Work and wellbeing / Satisfaction with work

Satisfaction with work and work-life balance

undefinedPrevious studies have found a long-term decline in job satisfaction over recent decades, attributed to changes in the characteristics of work (Green and Tsitsianis, 2005). Researchers have also identified competing - though not necessarily contradictory - narratives about what may be happening objectively to the quality of employment. On the one hand, the growth of a 'knowledge economy' where employees are increasingly required to work with their heads rather than their hands has been contributing to an improvement in some measures of job quality. On the other, the globalisation of production and markets has exerted downward pressure on the quality of jobs in developed countries like Britain, leading to inevitable decline (Coats and Lehki, 2008).

As shown in Table 6.5, overall levels of satisfaction with work (scored on a scale of
 0 to 10, where 0 is "extremely dissatisfied" and 10 is "extremely satisfied") have been sustained between 2006 and 2010 - and even show a slight increase, from 6.9 to 7.3. In 2006, men were slightly less satisfied with their jobs than women (an average of 6.8 compared with 7.1). Within this figure, the average level of satisfaction with work was similar for both men and women with full-time jobs (6.8), but noticeably higher among women working part-time (7.4). However, we can see that in 2010, the mean scores for men, women, full-time and part-time workers have all converged, (note that the base size for part-time men is less than 100 both in 2006 and in 2010).

It seems that neither the recession, nor the feared impact of globalisation, has yet brought down the overall levels of satisfaction that workers in Britain express about their jobs. In fact, the adverse economic climate may even have bolstered reported satisfaction with current employment among those who have managed to stay in work and appreciate that fact.
 

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Turning to people's views about the wider balance between their jobs and the rest of their lives, the survey also asked people to rate on a scale from 0 to 10:

And how satisfied are you with the balance between the time you spend on your paid work and the time you spend on other aspects of your life?

The bottom three rows of Table 6.5 show us that average overall scores for satisfaction with work-life balance have also increased in recent years (from 6.0 in 2006 to 6.3 in 2010). Satisfaction is highest for women working part-time (7.0), and noticeably lower among women working full-time (5.8). We also see that the increase in overall scores since 2006 is largely attributable to greater satisfaction with work-life balance among women and men in full-time work.

As we might expect, there is a close relationship between job satisfaction and people's satisfaction with their work-life balance. Results from the European Social Survey show this is not only true of Britain. Looking at Figure 6.2 we see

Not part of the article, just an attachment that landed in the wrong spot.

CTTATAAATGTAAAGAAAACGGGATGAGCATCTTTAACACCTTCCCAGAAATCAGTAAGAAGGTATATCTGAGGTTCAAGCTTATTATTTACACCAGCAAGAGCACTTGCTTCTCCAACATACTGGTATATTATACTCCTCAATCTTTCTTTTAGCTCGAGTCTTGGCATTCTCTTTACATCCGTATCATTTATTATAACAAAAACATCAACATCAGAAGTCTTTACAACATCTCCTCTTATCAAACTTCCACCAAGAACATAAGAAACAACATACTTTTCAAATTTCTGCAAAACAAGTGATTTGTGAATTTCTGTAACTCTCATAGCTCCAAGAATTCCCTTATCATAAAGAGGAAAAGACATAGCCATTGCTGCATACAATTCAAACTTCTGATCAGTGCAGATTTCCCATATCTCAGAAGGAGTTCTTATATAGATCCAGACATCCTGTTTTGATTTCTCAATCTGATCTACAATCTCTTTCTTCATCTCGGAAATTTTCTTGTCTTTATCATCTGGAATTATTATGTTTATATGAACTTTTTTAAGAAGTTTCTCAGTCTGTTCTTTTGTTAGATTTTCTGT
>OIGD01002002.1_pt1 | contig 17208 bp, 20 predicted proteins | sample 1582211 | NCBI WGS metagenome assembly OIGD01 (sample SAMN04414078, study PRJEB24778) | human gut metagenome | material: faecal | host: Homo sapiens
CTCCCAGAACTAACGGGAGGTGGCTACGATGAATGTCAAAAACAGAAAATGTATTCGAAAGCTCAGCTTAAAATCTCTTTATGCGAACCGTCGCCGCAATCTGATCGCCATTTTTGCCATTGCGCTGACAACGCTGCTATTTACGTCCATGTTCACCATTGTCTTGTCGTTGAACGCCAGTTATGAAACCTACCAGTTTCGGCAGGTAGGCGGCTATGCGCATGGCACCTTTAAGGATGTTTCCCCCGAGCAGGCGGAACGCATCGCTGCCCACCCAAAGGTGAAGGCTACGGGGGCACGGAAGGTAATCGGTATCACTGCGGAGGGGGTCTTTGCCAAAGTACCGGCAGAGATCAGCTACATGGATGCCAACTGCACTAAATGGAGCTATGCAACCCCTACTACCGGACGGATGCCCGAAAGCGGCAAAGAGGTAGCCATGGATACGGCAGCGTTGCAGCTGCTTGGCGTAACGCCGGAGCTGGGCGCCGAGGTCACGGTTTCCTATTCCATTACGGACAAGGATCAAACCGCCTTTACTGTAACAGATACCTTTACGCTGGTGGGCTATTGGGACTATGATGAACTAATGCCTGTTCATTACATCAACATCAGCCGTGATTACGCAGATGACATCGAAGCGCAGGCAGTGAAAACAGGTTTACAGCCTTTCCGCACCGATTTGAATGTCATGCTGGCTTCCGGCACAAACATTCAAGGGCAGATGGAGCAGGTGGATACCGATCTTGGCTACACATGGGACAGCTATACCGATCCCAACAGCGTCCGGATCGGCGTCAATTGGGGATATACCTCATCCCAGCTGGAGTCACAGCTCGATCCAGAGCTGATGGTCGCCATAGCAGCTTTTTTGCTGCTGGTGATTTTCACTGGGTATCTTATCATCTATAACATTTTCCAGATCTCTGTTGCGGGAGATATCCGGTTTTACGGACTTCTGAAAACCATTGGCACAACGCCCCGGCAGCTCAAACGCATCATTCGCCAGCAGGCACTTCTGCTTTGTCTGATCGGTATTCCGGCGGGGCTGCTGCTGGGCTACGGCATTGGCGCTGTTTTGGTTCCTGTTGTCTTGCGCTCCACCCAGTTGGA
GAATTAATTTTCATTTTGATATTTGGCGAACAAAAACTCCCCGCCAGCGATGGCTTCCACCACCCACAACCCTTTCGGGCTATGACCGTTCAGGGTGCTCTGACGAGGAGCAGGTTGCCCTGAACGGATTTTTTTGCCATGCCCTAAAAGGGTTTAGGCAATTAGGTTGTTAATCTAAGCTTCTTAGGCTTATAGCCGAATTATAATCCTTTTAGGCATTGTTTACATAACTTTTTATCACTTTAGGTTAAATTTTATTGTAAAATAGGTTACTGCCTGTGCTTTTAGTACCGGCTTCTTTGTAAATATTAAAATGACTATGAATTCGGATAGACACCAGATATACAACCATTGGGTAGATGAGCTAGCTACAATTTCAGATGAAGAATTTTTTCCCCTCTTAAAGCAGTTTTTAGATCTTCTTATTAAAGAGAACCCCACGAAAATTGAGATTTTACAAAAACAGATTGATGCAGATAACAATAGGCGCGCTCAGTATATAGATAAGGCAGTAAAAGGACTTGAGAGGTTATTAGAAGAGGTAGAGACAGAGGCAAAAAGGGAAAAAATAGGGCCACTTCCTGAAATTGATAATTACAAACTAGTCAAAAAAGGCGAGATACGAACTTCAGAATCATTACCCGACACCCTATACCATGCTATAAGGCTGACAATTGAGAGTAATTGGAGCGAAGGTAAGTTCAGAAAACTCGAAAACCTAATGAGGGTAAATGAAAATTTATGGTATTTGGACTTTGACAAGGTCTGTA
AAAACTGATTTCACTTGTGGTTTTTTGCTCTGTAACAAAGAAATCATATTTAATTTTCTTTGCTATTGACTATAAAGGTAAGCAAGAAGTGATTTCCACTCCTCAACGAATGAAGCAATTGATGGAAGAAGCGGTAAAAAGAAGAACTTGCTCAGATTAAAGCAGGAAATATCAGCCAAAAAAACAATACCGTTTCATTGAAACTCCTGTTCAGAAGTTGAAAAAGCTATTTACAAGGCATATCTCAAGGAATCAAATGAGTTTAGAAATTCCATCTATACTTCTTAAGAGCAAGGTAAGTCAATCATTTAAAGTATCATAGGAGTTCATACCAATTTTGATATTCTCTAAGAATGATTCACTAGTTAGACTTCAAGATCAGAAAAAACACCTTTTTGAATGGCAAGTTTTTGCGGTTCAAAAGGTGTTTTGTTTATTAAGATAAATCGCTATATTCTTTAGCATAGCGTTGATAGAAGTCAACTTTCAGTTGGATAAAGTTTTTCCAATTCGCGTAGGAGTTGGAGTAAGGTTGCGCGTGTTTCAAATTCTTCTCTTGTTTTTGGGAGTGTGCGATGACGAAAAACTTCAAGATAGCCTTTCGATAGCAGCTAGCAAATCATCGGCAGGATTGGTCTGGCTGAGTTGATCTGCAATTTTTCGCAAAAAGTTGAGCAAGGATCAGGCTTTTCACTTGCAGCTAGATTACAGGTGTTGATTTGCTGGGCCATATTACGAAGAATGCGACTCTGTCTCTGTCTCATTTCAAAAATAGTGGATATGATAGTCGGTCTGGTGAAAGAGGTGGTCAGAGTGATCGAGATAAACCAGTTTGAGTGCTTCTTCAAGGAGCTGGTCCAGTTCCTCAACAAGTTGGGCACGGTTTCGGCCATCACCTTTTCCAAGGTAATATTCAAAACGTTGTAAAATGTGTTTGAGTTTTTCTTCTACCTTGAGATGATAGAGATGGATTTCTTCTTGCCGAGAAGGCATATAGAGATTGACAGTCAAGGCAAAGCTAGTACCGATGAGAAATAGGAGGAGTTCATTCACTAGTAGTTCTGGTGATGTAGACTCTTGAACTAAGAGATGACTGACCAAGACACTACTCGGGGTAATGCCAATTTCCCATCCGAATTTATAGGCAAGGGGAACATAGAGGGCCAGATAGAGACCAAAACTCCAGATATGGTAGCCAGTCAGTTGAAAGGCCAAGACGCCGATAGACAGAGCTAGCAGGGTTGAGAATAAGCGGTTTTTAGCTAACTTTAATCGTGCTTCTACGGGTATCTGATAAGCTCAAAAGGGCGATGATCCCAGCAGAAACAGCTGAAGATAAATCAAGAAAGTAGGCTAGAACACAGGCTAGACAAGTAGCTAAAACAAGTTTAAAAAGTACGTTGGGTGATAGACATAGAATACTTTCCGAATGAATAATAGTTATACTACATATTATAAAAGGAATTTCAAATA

that although average levels of satisfaction with work-life balance vary greatly between 20 different European countries, the association with job satisfaction is remarkably consistent.
 

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Figure 6.2 also strikingly shows that both job satisfaction and satisfaction with work-life balance are lower in Britain than in most other European countries participating in the survey apart from Portugal, Russia and four other former members of the Communist bloc. This is likely to be, in part, the result of the longer (unpaid) working hours culture found in the UK. In 2011, the fourth Work-Life Balance Employee Survey4 found that just under half (48 per cent) of employees in Britain worked overtime in a typical week, with nearly half (44 per cent) of this overtime being unpaid (Tipping et al., 2012).

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Notes
  1. British Social Attitudes and European Social Survey analysis excludes Northern Ireland, whereas OECD data are based on the whole UK. Various terms are used in this chapter to refer to people in paid work (for example, "workers", "people in paid work", and "employed people"). They all denote everyone who is either an employee or is self-employed, who usually works 10 hours or more a week, and who considers work to be their main activity.
  2. Part-time work was defined as working less than 35 hours per week.
  3. Bases for Table 6.5 are as follows:

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  4. The fourth Work-Life Balance Employee Survey was conducted by NatCen Social Research for the Department for Business, Innovation and Skills.
  5. This includes people who say they "always", "often", "sometimes" or "hardly ever" do this, but excludes those who say they "never" do.
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  • Notes
    1. British Social Attitudes and European Social Survey analysis excludes Northern Ireland, whereas OECD data are based on the whole UK. Various terms are used in this chapter to refer to people in paid work (for example, "workers", "people in paid work", and "employed people"). They all denote everyone who is either an employee or is self-employed, who usually works 10 hours or more a week, and who considers work to be their main activity.
    2. Part-time work was defined as working less than 35 hours per week.
    3. Bases for Table 6.5 are as follows:

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    4. The fourth Work-Life Balance Employee Survey was conducted by NatCen Social Research for the Department for Business, Innovation and Skills.
    5. This includes people who say they "always", "often", "sometimes" or "hardly ever" do this, but excludes those who say they "never" do.
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